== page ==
More Issues, Less Horse Race, Say Female Voters

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Shauna Ponton

Democrat Shauna Ponton, a child advocate at a nonprofit, wants to hear more about issues in this campaign. Katia Dunn/NPR hide caption

itoggle caption Katia Dunn/NPR
Betsy Coleman

Voter Betsy Coleman watched the Democratic debate in Lawrenceville, Pa., with NPR and other female voters. Katia Dunn/NPR hide caption

itoggle caption Katia Dunn/NPR

In a narrow brick rowhouse in the working-class community of Lawrenceville, Pa., a group of women watched the Democratic debate on Wednesday night, looking for clues as to which candidate they should support.

Female voters from all socioeconomic backgrounds are expected to play a big role in the Pennsylvania primary on Tuesday. While both blue-collar and professional women have supported New York Sen. Hillary Clinton in past contests, polls show that Illinois Sen. Barack Obama is starting to make inroads with this voting group.

But many of these women expressed frustration with the tone of the debate and the way the moderators rehashed what they saw as minor points from the campaign trail. Instead, the women said, they would have preferred to hear more substance from the candidates.

"It just seemed like at the beginning, it was not a debate," said Shauna Ponton, who works as a child advocate at a nonprofit. "It was a 'bash Obama' campaign, and I think all of that was seriously unnecessary. I would have liked to have heard more about the key issues: gas, taxes, housing crisis — all of that."

Many of these women describe themselves as living paycheck to paycheck. Lawrenceville has a history as a blue-collar community, where generations of steelworkers lived. Now, many of the steelworkers' children remain in the community, along with Pittsburgh commuters lured by the lower rents.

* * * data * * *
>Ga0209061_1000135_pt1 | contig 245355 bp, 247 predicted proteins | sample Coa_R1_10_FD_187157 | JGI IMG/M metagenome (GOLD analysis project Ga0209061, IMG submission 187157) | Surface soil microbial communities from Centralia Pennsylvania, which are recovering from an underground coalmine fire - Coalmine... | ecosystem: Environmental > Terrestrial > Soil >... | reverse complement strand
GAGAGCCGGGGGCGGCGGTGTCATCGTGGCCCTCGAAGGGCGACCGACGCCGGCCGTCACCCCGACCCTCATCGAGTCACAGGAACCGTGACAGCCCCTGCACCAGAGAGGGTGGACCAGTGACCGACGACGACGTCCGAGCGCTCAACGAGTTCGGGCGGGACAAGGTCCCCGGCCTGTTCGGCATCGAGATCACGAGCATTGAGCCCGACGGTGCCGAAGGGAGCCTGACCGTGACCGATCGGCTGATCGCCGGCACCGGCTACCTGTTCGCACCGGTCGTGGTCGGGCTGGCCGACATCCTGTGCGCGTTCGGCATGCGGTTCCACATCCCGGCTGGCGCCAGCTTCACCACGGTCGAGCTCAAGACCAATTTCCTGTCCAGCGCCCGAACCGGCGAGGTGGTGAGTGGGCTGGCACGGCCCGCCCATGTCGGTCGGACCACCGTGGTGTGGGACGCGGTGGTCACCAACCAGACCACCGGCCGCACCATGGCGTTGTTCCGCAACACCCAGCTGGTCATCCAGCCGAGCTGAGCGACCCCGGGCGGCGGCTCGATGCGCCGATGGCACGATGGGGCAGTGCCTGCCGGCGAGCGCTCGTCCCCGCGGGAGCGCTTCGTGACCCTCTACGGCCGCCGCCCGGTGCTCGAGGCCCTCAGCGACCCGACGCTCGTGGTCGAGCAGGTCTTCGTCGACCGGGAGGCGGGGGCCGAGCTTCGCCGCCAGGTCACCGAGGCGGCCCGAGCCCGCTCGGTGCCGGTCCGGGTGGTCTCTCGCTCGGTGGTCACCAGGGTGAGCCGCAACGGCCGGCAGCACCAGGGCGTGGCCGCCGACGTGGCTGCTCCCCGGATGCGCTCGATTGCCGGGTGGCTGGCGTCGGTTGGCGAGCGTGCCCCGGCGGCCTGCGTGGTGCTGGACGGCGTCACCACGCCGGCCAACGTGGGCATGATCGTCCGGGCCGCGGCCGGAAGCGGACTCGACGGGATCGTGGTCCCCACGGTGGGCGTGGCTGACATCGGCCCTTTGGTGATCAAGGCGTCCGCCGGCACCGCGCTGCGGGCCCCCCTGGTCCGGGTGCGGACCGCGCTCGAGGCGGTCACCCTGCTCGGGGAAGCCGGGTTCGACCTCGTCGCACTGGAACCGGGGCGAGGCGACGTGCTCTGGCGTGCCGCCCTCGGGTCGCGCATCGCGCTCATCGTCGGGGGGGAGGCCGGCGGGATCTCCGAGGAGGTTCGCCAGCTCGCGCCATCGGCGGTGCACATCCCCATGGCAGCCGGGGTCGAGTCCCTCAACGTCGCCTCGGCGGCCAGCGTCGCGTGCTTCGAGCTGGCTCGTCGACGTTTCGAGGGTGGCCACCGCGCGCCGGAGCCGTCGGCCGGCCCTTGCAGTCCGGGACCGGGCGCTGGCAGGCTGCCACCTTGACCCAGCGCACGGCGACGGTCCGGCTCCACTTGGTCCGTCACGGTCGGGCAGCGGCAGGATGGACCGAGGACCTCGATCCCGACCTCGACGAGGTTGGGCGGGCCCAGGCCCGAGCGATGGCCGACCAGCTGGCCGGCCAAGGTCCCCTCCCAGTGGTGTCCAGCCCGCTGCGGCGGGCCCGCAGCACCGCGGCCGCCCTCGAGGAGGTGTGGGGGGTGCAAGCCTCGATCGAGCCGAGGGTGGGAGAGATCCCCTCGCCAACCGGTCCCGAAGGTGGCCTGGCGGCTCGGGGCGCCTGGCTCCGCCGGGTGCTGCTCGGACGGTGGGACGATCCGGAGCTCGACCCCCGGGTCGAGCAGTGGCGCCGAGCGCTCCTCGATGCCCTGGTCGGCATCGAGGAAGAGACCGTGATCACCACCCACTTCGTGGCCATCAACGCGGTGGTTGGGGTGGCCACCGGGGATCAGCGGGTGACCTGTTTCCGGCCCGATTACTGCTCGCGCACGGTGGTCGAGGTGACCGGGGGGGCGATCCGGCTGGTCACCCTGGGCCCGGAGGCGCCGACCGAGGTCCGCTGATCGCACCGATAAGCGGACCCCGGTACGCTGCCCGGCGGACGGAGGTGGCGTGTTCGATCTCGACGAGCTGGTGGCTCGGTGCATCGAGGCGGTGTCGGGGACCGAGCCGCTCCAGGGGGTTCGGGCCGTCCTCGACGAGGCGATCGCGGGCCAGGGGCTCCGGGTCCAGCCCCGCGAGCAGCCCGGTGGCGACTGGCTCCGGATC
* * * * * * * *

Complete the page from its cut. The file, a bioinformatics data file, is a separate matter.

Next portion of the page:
Bonnie Bridge is a Lawrenceville native who handles the payroll for an education company.

"Once they started getting into actual issues, versus what I'm going to call 'gently mudslinging' at each other and things like that, I liked the end of it a lot better than the beginning," she said.

After the debate, Bridge said she was leaning toward Clinton because she liked Clinton's confidence and the way she marshaled facts.

Annie Burke, a public school teacher, had a different reaction to the candidates and thought Obama held up well when Clinton talked about his pastor or about his comment about "bitter" people in little towns.

"At first, I thought, 'Why are we rehashing these comments that have been made?' But it gives him the opportunity to show how he handles these situations," she said. "Often, he comes out stronger even than he was before. He really has been able to refine some of his answers to these controversies."

Once the candidates did begin addressing the issues, voter Betsy Coleman said she was glad to hear them outline their policies for bringing troops home from Iraq.

"I would wonder if you could make a blanket statement that you would definitely do it within 60 days, but I liked the idea that they were going to try to do it that way," she said about the candidates' troop-withdrawal plans.

All the Lawrenceville women were impressed with both candidates' command of the issues. Though few minds in this particular group of women were really changed by the debate, all seemed eager to see a Democrat win the general election.

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